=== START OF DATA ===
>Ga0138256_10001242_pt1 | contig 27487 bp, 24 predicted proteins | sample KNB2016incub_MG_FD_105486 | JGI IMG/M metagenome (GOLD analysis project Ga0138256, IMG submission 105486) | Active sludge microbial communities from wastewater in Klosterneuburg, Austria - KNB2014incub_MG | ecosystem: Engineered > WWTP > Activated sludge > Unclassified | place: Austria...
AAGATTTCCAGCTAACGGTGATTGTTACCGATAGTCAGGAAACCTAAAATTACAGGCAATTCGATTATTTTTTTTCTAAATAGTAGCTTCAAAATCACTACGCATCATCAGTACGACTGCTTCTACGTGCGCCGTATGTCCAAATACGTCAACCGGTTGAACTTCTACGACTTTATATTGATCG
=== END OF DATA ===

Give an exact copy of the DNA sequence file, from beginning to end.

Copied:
>Ga0138256_10001242_pt1 | contig 27487 bp, 24 predicted proteins | sample KNB2016incub_MG_FD_105486 | JGI IMG/M metagenome (GOLD analysis project Ga0138256, IMG submission 105486) | Active sludge microbial communities from wastewater in Klosterneuburg, Austria - KNB2014incub_MG | ecosystem: Engineered > WWTP > Activated sludge > Unclassified | place: Austria...
AAGATTTCCAGCTAACGGTGATTGTTACCGATAGTCAGGAAACCTAAAATTACAGGCAATTCGATTATTTTTTTTCTAAATAGTAGCTTCAAAATCACTACGCATCATCAGTACGACTGCTTCTACGTGCGCCGTATGTCCAAATACGTCAACCGGTTGAACTTCTACGACTTTATATTGATCG